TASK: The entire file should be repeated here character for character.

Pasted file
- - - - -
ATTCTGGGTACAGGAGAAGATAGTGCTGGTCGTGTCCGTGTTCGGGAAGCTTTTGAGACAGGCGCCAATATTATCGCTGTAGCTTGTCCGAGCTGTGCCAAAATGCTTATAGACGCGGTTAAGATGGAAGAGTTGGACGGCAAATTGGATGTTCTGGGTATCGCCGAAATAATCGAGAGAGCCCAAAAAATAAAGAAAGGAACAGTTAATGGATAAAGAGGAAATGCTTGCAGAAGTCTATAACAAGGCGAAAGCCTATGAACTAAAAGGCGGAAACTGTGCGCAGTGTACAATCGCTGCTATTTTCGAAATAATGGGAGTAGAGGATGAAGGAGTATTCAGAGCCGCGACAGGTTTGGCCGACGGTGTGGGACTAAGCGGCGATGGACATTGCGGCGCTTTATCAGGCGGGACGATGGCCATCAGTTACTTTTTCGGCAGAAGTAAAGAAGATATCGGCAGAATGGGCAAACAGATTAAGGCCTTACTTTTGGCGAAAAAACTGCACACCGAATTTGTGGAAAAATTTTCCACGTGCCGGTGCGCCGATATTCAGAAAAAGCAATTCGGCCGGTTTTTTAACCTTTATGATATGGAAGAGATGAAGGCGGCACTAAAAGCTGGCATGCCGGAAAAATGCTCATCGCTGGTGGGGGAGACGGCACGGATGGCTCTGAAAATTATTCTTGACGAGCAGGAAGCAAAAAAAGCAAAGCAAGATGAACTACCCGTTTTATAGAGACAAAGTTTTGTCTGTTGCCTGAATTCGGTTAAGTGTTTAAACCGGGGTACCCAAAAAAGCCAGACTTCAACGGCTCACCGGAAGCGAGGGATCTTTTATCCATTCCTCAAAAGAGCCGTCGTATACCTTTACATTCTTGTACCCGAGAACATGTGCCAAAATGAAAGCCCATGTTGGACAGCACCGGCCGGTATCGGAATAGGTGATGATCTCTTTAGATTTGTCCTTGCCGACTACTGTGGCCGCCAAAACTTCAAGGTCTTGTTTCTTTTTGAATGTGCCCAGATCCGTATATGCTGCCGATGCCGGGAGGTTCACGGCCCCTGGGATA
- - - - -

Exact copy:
ATTCTGGGTACAGGAGAAGATAGTGCTGGTCGTGTCCGTGTTCGGGAAGCTTTTGAGACAGGCGCCAATATTATCGCTGTAGCTTGTCCGAGCTGTGCCAAAATGCTTATAGACGCGGTTAAGATGGAAGAGTTGGACGGCAAATTGGATGTTCTGGGTATCGCCGAAATAATCGAGAGAGCCCAAAAAATAAAGAAAGGAACAGTTAATGGATAAAGAGGAAATGCTTGCAGAAGTCTATAACAAGGCGAAAGCCTATGAACTAAAAGGCGGAAACTGTGCGCAGTGTACAATCGCTGCTATTTTCGAAATAATGGGAGTAGAGGATGAAGGAGTATTCAGAGCCGCGACAGGTTTGGCCGACGGTGTGGGACTAAGCGGCGATGGACATTGCGGCGCTTTATCAGGCGGGACGATGGCCATCAGTTACTTTTTCGGCAGAAGTAAAGAAGATATCGGCAGAATGGGCAAACAGATTAAGGCCTTACTTTTGGCGAAAAAACTGCACACCGAATTTGTGGAAAAATTTTCCACGTGCCGGTGCGCCGATATTCAGAAAAAGCAATTCGGCCGGTTTTTTAACCTTTATGATATGGAAGAGATGAAGGCGGCACTAAAAGCTGGCATGCCGGAAAAATGCTCATCGCTGGTGGGGGAGACGGCACGGATGGCTCTGAAAATTATTCTTGACGAGCAGGAAGCAAAAAAAGCAAAGCAAGATGAACTACCCGTTTTATAGAGACAAAGTTTTGTCTGTTGCCTGAATTCGGTTAAGTGTTTAAACCGGGGTACCCAAAAAAGCCAGACTTCAACGGCTCACCGGAAGCGAGGGATCTTTTATCCATTCCTCAAAAGAGCCGTCGTATACCTTTACATTCTTGTACCCGAGAACATGTGCCAAAATGAAAGCCCATGTTGGACAGCACCGGCCGGTATCGGAATAGGTGATGATCTCTTTAGATTTGTCCTTGCCGACTACTGTGGCCGCCAAAACTTCAAGGTCTTGTTTCTTTTTGAATGTGCCCAGATCCGTATATGCTGCCGATGCCGGGAGGTTCACGGCCCCTGGGATA